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There are use cases where you may want to send a message through HTTP, File, or another transport to a .NET Web Service. Using Mule ESB, it’s fairly straight-forward to accomplish this.

Consider this use case:

  • A client sends an XML message (not SOAP) to Mule, which goes through some transformation and gets forwarded to a .NET-based web service using an SSL certificate.
  • If the client queries for the WSDL, a specialized component in Mule called WSProxyService returns the WSDL, which is retrieved from the .NET web service.
  • To the client, exposes a standard web service, and the client doesn’t have to know what this service is implemented by, e.g., whether it’s Axis2, .NET, or CXF.
  • In some cases, a SOAP action header may need to be added to the message so that .NET can find the right service on the .NET side.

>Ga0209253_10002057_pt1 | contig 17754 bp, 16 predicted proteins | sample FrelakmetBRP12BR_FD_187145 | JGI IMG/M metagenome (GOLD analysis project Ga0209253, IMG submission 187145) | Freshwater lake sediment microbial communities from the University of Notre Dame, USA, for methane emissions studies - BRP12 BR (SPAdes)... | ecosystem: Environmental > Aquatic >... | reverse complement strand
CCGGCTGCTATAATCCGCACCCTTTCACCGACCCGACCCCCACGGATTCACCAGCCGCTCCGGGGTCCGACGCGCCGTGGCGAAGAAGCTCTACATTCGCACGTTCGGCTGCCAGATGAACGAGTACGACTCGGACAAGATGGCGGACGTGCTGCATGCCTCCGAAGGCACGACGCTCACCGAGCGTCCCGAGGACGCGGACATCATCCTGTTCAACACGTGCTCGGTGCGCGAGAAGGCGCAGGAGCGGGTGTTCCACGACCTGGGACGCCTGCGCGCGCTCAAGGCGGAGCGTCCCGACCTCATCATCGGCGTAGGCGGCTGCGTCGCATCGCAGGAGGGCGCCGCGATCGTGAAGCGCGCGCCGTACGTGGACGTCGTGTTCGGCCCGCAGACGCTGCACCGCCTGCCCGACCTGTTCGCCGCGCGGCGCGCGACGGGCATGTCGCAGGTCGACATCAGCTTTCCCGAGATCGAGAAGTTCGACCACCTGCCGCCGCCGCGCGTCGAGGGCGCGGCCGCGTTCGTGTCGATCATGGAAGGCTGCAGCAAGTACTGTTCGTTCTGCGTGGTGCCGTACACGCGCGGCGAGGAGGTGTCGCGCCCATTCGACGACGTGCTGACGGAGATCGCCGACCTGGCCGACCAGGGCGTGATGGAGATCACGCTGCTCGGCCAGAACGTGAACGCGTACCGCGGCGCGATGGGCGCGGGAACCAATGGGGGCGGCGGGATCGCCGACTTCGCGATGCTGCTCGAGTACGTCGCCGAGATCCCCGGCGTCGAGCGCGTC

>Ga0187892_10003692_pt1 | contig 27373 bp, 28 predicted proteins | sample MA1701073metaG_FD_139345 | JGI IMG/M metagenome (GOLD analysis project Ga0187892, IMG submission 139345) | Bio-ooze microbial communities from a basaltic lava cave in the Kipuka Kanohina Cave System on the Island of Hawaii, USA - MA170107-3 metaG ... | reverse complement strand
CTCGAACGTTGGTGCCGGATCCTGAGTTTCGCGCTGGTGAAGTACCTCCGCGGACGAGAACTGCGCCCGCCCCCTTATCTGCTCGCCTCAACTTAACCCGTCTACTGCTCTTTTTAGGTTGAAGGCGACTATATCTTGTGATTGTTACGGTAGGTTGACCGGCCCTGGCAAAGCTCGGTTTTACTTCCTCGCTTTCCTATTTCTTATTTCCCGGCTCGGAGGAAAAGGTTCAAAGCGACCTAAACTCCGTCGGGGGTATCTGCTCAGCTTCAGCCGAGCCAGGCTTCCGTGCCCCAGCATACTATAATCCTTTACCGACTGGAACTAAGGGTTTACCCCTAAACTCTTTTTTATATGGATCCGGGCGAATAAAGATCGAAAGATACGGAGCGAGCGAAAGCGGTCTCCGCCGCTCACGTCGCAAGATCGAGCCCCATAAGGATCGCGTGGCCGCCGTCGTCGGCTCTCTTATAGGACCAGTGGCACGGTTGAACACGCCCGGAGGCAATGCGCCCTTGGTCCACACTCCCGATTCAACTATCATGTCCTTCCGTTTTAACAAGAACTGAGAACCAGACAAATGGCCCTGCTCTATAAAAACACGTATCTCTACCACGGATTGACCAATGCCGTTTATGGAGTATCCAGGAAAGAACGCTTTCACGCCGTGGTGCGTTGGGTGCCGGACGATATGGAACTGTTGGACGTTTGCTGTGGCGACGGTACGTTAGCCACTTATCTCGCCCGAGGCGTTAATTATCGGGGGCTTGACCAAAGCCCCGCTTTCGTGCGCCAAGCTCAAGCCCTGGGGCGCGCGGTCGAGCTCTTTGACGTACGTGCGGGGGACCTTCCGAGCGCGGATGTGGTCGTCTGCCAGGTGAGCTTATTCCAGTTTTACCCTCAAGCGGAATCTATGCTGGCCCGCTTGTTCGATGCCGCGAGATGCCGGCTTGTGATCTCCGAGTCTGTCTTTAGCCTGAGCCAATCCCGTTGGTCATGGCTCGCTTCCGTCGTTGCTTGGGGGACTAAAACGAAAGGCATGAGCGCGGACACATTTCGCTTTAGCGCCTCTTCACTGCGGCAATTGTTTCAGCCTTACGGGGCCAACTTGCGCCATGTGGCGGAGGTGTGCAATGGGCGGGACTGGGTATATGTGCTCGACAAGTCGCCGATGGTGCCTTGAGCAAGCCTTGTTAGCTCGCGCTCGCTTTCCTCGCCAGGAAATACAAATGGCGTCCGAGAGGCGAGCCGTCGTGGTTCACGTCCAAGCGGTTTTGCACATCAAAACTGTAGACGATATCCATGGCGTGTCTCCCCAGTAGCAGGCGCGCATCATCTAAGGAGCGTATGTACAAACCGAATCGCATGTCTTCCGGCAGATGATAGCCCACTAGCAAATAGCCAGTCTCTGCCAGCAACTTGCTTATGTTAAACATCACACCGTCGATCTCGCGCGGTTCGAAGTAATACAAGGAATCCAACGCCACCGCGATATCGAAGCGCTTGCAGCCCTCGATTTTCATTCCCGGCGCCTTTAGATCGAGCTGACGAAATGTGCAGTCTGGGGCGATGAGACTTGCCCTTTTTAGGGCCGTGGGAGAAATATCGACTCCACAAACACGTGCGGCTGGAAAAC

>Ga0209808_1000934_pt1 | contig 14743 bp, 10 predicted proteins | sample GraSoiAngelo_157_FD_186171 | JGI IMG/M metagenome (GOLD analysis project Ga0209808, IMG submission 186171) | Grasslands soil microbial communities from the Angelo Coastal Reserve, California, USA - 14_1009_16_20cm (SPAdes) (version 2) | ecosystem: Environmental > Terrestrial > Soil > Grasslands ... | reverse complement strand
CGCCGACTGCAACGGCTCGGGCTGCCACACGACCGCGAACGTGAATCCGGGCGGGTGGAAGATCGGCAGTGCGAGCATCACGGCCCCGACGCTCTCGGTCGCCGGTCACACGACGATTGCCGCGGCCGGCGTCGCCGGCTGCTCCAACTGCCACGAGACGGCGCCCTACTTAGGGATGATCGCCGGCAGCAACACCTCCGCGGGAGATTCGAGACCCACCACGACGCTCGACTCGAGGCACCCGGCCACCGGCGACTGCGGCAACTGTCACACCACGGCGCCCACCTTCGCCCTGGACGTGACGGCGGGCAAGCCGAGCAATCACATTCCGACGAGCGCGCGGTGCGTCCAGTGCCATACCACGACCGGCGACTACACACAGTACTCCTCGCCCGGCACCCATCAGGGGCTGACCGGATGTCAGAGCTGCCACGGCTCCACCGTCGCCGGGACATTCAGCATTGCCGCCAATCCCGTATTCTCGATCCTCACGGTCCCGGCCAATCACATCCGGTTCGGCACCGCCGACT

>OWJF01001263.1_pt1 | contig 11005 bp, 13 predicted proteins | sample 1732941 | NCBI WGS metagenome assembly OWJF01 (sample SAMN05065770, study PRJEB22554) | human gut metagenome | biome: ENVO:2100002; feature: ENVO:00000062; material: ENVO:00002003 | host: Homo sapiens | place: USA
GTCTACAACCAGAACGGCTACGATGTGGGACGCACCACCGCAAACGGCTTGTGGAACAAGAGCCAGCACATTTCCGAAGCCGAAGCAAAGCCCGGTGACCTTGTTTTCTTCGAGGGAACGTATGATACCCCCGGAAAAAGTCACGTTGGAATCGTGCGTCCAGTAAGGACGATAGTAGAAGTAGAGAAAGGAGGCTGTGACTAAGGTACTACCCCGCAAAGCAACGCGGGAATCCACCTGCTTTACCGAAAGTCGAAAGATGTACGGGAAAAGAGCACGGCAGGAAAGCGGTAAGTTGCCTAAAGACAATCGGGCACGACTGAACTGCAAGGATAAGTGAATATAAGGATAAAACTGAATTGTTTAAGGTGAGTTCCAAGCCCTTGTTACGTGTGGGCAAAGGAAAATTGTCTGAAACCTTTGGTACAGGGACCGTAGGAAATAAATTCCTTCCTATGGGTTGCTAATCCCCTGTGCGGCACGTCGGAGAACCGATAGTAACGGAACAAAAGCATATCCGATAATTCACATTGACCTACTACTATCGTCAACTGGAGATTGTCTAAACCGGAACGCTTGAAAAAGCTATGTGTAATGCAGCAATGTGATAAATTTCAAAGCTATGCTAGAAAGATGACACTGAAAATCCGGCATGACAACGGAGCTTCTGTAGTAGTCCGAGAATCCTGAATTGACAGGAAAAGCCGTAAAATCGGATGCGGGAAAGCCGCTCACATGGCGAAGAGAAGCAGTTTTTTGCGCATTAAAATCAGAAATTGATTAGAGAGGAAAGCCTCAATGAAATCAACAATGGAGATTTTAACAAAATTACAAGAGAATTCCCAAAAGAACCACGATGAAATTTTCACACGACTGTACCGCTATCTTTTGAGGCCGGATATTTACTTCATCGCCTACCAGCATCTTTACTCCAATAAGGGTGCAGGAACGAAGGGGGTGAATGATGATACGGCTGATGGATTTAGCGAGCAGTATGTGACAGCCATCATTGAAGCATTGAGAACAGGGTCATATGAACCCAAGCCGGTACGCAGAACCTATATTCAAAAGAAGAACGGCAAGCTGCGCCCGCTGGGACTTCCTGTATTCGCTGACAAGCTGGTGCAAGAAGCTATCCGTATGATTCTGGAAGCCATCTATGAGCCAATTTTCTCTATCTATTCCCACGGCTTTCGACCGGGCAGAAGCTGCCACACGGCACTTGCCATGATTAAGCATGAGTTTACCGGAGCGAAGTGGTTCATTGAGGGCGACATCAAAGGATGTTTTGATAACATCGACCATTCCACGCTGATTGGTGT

Here’s how you configure this in the Mule configuration file:

Declaring a secure HTTP connector, endpoint, and transformers:

<xml:xslt-transformer name="MyTransformer" xsl-file="C:myprojectS2C.xsl"/>

<spring:bean name="CWSProxyService" class="org.mule.transport.soap.WSProxyService">
   <spring:property name="wsdlFile" value="S2CPassthroughWSDL.wsdl"/>

<https:<a href="!/?types=connector" target="_blank" rel="" title="Cloud Connectors" >connector</a> name="MyHttpsConnector" clientSoTimeout="30000">
   <https:tls-key-store path="C:myprojectv1etccertsserver.jks" storePassword="ssecret"
</https:<a href="!/?types=connector" target="_blank" rel="" title="Cloud Connectors" >connector</a>>

Defining a Mule service:

<service name="MyService">
        <inbound-endpoint ref="WSPROXYHTTP"/>
        <spring-object bean="CWSProxyService" />
            <cxf:outbound-endpoint address="https://anotherhost:7001/services
/ws2.svc?Service=processService" proxy="true" synchronous="true">

That’s all there is to it. Happy interop’ing!